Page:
Maximum Achievable Control Technology (MACT) Standards

U.S. EPA has established the new "Boiler MACT" rules (40 CFR 63, Subpart DDDDD and 40 CFR 63, Subpart JJJJJJ).  Please check U.S. EPA's website concerning the Industrial/Commercial/Institutional Boilers and Process Heaters MACT for more information.

Section 112 (c) of the Clean Air Act (CAA) requires the U.S. EPA to publish a list of industry group (major source and area source) categories and subcategories that employ, manufacture, or emit hazardous air pollutants (HAP). The 1990 CAA Amendments require the U.S.EPA to promulgate technology-based emission standards and allows for the possible supplementation of health based standards. The regulatory standard, for the HAP sources, is the Maximum Achievable Control Technology (MACT) standard. Prior to the1990 CAA Amendments, the regulatory standards for the HAP sources were health based standards. The 1970 CAA Amendments had established the National Emission Standards for Hazardous Air Pollutants (NESHAP) program, establishing standards and providing national conformity. A NESHAP based on Maximum Achievable Control Technology is called a MACT standard or simply a MACT.

Permitting and Compliance Assessment of Area Source Maximum Achievable Control Technology

The Division of Air Pollution Control (DAPC) has created a memo to provide permitting staff DAPC’s position concerning the permitting and compliance assessment of area source Maximum Achievable Control Technology (MACT) standards (also known as Generally Available Control Technologies (GACTs)). Over the past decade, a significant number of new rules have been adopted that specifically apply to area sources. For area sources within each source category, the Clean Air Act allows U.S. EPA to develop standards or requirements which provide for the use of generally available control technologies (GACT) or management practices rather than the maximum achievable control technology (MACT) required for major sources. MACT requirements apply to major sources of HAPs or area sources, and these standards are congressionally mandated. GACT standards apply to some area sources, and they are considered to be an optional alternative approach to MACT. You can access this memo by clicking HERE {PDF].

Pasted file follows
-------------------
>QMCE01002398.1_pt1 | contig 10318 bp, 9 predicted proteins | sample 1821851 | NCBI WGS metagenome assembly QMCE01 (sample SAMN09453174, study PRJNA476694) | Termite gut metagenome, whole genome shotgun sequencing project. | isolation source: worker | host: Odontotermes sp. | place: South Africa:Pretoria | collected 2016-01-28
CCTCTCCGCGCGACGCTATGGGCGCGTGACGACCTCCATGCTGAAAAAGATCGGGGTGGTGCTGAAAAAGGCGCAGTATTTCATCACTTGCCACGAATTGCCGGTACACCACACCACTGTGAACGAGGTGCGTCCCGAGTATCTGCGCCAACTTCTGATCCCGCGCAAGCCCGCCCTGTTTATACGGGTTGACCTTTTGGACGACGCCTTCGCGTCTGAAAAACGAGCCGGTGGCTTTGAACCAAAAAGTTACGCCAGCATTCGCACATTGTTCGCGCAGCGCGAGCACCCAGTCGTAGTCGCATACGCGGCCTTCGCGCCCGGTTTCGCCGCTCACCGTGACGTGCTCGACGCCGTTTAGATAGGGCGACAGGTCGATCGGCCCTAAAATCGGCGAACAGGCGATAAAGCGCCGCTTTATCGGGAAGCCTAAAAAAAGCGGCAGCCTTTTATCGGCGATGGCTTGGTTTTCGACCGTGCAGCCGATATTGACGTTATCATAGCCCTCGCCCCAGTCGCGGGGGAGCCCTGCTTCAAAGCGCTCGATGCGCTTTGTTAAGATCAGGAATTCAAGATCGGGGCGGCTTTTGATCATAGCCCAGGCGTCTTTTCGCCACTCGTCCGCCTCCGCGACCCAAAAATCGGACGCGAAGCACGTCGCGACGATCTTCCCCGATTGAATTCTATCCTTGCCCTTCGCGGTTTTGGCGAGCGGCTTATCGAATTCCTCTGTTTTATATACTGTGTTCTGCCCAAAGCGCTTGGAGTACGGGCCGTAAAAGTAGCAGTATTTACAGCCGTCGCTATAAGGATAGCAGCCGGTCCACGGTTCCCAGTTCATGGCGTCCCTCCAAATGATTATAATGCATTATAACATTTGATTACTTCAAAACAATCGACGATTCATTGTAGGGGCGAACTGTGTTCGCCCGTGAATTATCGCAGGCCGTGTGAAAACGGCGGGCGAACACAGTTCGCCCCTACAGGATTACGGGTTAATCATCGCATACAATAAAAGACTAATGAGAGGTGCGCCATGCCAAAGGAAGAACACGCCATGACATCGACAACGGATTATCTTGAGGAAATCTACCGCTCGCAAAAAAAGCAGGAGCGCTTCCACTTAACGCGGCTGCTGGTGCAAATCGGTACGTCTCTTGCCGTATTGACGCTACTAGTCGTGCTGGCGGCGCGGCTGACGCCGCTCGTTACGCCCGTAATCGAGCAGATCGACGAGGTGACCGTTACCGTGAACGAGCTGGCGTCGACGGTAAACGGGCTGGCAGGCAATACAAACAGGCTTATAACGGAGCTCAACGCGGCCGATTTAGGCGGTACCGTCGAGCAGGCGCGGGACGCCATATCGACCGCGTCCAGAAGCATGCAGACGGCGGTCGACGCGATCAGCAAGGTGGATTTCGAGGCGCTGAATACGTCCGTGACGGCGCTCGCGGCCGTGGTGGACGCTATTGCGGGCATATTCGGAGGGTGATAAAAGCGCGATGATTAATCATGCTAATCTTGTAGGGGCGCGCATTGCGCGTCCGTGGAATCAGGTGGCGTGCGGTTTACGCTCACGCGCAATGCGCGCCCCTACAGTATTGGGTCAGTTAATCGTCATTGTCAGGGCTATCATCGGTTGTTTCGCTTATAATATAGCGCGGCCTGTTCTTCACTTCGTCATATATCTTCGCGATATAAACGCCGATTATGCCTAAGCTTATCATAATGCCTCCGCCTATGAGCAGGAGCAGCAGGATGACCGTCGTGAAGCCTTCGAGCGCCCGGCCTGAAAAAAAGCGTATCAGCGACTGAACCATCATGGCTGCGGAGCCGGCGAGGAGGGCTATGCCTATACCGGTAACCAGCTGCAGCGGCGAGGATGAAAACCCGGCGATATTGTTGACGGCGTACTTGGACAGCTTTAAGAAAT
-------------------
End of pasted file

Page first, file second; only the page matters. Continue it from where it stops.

What is a MACT Standard?

The Maximum Achievable Control Technology standard is a level of control that was introduced by Title III of the 1990 Clean Air Act Amendments. The purpose of these Amendments was to expedite the development of standards that would reduce HAP emissions.

When developing a MACT standard for a particular source category, U.S. EPA looks at the level of emission control currently being achieved by the best-performing similar sources through various control methods, such as clean processes, control devices and work practices. These emission levels set a baseline, often referred to as the "MACT floor", for the MACT standard.

The "MACT floor" is the initial determination of the MACT standard for each industry source category. It provides the minimum level of HAP emission control requirement for new and existing sources. The MACT floor for new sources is equivalent to the level of HAP emission control achieved by the best-controlled similar source, and the "MACT floor" for existing sources is the average level of HAP emission control achieved by the top 12% of that industry group's currently operating sources. At a minimum, a MACT standard must achieve, throughout the industry, a level of emissions control that is at least equivalent to the MACT floor. Under 1990 CAA Amendments, U.S. EPA can establish a more stringent standard when this makes economic, environmental, and public health sense

Who is regulated by the MACT standards?

All source categories that include major sources and area sources of HAPs are listed within section 112(c) of the Clean Air Act. This list has been divided into three groups, or "bins" of MACT standards. The two- and four-year standards were required to be promulgated within four years of the passage of the Clean Air Act Amendment of 1990, which was in 1994. The seven-year standards were required to be promulgated in 1997, and the ten-year standards are required to be promulgated in the year 2000. The determination whether or not area sources in any given source category should be regulated is based upon the health risk those sources present to the public.

What MACT standard applies to my company?

All source categories and subcategories that include major sources and area sources of HAP are listed within Section 112(c) of the CAA. To find which MACT standards apply to your company, first select the best matched source category from the MACT promulgated standard list source description. Then, from this list, an industry can obtain further information about what processes are regulated by the MACT standard, and what are the compliance deadlines in the standard.

The compliance deadlines according to 112 (e)(1)(A), for MACT standard promulgation for an industry source, are to be within 10 years of the enactment of the CAA Amendments, or within 2 years from the date the categories or subcategories were listed for an industry source, whichever is later. The completion schedule for this list includes 40 categories to be completed within 2 years of the 1990 Amendments, with 25% of the remaining entries on the list to be completed within 4 years of the 1990 Amendments, another 25% within 7 years, and the remainder before the 10 year deadline.

Other Related Sites

For more information, please contact Briana Hilton, MACT Coordinator